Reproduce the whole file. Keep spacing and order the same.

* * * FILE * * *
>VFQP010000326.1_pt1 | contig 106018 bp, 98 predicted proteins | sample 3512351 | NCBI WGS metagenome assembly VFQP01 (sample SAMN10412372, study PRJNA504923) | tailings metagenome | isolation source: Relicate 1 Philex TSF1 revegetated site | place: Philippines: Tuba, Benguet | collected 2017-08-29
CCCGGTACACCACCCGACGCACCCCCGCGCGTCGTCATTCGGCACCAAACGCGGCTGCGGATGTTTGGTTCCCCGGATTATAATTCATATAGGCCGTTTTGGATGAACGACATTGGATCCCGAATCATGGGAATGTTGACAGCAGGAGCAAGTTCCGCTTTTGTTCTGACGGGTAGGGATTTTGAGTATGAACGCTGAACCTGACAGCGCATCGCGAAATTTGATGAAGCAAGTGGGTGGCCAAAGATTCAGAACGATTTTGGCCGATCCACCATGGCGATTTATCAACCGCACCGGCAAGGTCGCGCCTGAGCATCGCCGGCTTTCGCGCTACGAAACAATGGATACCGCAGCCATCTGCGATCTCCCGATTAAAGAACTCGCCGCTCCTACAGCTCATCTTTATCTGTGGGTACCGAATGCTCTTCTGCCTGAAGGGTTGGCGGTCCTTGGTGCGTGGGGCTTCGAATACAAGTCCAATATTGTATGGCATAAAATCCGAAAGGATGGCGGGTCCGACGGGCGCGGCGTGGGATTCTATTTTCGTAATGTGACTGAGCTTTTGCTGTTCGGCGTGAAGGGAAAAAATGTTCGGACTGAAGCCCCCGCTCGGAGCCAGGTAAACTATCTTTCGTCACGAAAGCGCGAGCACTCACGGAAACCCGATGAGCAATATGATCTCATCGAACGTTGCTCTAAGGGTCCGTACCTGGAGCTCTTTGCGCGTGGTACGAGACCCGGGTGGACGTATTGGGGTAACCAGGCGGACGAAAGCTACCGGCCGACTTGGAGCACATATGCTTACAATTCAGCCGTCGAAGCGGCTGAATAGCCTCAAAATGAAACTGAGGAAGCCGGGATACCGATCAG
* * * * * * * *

>VFQP010000326.1_pt1 | contig 106018 bp, 98 predicted proteins | sample 3512351 | NCBI WGS metagenome assembly VFQP01 (sample SAMN10412372, study PRJNA504923) | tailings metagenome | isolation source: Relicate 1 Philex TSF1 revegetated site | place: Philippines: Tuba, Benguet | collected 2017-08-29
CCCGGTACACCACCCGACGCACCCCCGCGCGTCGTCATTCGGCACCAAACGCGGCTGCGGATGTTTGGTTCCCCGGATTATAATTCATATAGGCCGTTTTGGATGAACGACATTGGATCCCGAATCATGGGAATGTTGACAGCAGGAGCAAGTTCCGCTTTTGTTCTGACGGGTAGGGATTTTGAGTATGAACGCTGAACCTGACAGCGCATCGCGAAATTTGATGAAGCAAGTGGGTGGCCAAAGATTCAGAACGATTTTGGCCGATCCACCATGGCGATTTATCAACCGCACCGGCAAGGTCGCGCCTGAGCATCGCCGGCTTTCGCGCTACGAAACAATGGATACCGCAGCCATCTGCGATCTCCCGATTAAAGAACTCGCCGCTCCTACAGCTCATCTTTATCTGTGGGTACCGAATGCTCTTCTGCCTGAAGGGTTGGCGGTCCTTGGTGCGTGGGGCTTCGAATACAAGTCCAATATTGTATGGCATAAAATCCGAAAGGATGGCGGGTCCGACGGGCGCGGCGTGGGATTCTATTTTCGTAATGTGACTGAGCTTTTGCTGTTCGGCGTGAAGGGAAAAAATGTTCGGACTGAAGCCCCCGCTCGGAGCCAGGTAAACTATCTTTCGTCACGAAAGCGCGAGCACTCACGGAAACCCGATGAGCAATATGATCTCATCGAACGTTGCTCTAAGGGTCCGTACCTGGAGCTCTTTGCGCGTGGTACGAGACCCGGGTGGACGTATTGGGGTAACCAGGCGGACGAAAGCTACCGGCCGACTTGGAGCACATATGCTTACAATTCAGCCGTCGAAGCGGCTGAATAGCCTCAAAATGAAACTGAGGAAGCCGGGATACCGATCAG